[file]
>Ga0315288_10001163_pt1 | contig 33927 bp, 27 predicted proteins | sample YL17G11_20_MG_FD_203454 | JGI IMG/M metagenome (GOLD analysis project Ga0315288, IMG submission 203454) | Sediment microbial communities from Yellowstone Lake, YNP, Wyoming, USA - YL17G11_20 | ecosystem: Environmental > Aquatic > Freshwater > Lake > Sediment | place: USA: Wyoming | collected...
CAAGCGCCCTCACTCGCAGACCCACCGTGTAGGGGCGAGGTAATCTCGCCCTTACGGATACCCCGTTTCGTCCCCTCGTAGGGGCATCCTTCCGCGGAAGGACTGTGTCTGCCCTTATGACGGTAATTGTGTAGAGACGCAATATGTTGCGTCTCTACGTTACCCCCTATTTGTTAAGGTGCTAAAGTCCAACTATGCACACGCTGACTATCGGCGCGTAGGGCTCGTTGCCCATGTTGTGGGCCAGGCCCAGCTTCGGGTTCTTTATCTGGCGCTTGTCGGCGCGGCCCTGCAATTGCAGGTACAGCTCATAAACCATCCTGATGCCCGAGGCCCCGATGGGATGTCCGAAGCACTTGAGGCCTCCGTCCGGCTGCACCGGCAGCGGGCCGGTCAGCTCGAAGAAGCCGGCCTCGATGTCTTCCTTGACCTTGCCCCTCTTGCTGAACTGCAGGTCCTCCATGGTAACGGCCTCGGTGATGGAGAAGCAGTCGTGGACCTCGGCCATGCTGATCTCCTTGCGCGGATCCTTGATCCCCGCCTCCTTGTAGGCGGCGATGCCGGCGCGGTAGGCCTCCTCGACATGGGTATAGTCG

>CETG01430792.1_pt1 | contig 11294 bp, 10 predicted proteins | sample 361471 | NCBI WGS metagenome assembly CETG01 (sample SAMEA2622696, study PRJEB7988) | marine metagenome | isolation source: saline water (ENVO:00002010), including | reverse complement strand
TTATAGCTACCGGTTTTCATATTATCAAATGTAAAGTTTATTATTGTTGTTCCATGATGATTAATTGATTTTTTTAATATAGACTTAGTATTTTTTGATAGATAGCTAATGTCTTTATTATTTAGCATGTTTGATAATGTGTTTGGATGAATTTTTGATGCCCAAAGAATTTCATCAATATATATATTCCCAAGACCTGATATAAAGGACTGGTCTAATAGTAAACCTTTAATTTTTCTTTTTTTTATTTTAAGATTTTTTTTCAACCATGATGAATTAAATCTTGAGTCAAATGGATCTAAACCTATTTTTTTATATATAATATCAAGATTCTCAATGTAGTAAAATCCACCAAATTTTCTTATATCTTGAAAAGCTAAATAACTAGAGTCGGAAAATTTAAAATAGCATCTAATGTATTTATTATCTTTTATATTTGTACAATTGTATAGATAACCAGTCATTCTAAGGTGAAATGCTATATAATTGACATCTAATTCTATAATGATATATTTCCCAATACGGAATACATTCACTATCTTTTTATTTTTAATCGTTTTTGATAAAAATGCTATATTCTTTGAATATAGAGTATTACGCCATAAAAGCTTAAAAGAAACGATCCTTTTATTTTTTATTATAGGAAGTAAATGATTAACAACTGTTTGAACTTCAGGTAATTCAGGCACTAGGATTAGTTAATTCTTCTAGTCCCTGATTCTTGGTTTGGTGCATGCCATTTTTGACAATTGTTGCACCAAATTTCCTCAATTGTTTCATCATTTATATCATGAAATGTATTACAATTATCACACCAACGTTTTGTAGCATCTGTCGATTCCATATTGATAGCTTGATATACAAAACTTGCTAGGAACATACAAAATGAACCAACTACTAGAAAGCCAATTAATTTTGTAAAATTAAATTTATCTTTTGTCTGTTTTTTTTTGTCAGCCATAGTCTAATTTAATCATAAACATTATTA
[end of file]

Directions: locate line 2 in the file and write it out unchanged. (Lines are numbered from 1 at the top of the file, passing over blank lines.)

CAAGCGCCCTCACTCGCAGACCCACCGTGTAGGGGCGAGGTAATCTCGCCCTTACGGATACCCCGTTTCGTCCCCTCGTAGGGGCATCCTTCCGCGGAAGGACTGTGTCTGCCCTTATGACGGTAATTGTGTAGAGACGCAATATGTTGCGTCTCTACGTTACCCCCTATTTGTTAAGGTGCTAAAGTCCAACTATGCACACGCTGACTATCGGCGCGTAGGGCTCGTTGCCCATGTTGTGGGCCAGGCCCAGCTTCGGGTTCTTTATCTGGCGCTTGTCGGCGCGGCCCTGCAATTGCAGGTACAGCTCATAAACCATCCTGATGCCCGAGGCCCCGATGGGATGTCCGAAGCACTTGAGGCCTCCGTCCGGCTGCACCGGCAGCGGGCCGGTCAGCTCGAAGAAGCCGGCCTCGATGTCTTCCTTGACCTTGCCCCTCTTGCTGAACTGCAGGTCCTCCATGGTAACGGCCTCGGTGATGGAGAAGCAGTCGTGGACCTCGGCCATGCTGATCTCCTTGCGCGGATCCTTGATCCCCGCCTCCTTGTAGGCGGCGATGCCGGCGCGGTAGGCCTCCTCGACATGGGTATAGTCG